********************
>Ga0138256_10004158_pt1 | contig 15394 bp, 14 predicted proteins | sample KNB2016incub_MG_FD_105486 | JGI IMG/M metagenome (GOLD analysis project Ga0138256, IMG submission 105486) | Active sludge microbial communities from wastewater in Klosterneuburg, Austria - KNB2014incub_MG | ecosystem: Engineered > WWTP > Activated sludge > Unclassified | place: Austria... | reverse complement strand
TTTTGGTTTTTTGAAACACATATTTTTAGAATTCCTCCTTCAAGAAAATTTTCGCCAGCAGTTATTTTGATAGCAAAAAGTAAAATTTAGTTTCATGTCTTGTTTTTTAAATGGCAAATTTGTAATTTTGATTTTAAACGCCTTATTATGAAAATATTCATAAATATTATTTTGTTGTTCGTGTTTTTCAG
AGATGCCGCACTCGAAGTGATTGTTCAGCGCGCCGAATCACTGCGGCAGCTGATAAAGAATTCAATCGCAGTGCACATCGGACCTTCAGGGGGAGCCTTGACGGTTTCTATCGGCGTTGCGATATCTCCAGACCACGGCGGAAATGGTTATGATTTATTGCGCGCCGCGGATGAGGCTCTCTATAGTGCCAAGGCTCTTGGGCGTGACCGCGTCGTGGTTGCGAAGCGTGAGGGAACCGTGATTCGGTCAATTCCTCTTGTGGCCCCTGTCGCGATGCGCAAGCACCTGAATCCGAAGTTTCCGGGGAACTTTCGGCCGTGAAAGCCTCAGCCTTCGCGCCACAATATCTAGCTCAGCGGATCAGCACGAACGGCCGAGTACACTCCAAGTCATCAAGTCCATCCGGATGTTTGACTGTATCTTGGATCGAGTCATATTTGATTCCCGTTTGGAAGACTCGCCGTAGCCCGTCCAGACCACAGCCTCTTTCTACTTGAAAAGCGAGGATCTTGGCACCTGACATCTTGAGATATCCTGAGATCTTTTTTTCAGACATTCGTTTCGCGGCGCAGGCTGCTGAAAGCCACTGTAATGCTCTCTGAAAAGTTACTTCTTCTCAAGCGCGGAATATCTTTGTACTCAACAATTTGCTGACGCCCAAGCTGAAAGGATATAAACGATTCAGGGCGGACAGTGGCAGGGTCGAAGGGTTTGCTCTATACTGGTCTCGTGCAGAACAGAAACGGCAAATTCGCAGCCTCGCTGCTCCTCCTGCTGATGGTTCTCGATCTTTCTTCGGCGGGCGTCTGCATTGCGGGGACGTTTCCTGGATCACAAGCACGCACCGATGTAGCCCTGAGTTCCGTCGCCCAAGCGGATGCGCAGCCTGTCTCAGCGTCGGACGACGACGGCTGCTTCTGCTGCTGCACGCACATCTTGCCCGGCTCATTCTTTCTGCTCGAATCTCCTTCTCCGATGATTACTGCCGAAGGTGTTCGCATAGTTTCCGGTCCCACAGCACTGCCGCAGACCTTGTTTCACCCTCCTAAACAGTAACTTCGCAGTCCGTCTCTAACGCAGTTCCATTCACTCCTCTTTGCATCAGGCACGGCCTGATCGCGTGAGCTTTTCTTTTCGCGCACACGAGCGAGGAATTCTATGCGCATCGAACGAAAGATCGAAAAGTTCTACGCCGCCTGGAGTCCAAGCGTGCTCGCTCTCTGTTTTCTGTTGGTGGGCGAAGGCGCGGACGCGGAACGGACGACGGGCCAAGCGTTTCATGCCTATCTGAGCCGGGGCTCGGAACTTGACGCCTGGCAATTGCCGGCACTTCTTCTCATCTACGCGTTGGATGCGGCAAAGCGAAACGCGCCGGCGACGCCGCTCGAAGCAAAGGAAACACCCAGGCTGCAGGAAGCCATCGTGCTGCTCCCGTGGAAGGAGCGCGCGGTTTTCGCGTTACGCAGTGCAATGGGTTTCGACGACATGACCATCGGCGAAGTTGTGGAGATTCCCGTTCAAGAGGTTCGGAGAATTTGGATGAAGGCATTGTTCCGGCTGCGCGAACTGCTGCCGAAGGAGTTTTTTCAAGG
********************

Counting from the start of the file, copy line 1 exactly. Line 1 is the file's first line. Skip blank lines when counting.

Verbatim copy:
>Ga0138256_10004158_pt1 | contig 15394 bp, 14 predicted proteins | sample KNB2016incub_MG_FD_105486 | JGI IMG/M metagenome (GOLD analysis project Ga0138256, IMG submission 105486) | Active sludge microbial communities from wastewater in Klosterneuburg, Austria - KNB2014incub_MG | ecosystem: Engineered > WWTP > Activated sludge > Unclassified | place: Austria... | reverse complement strand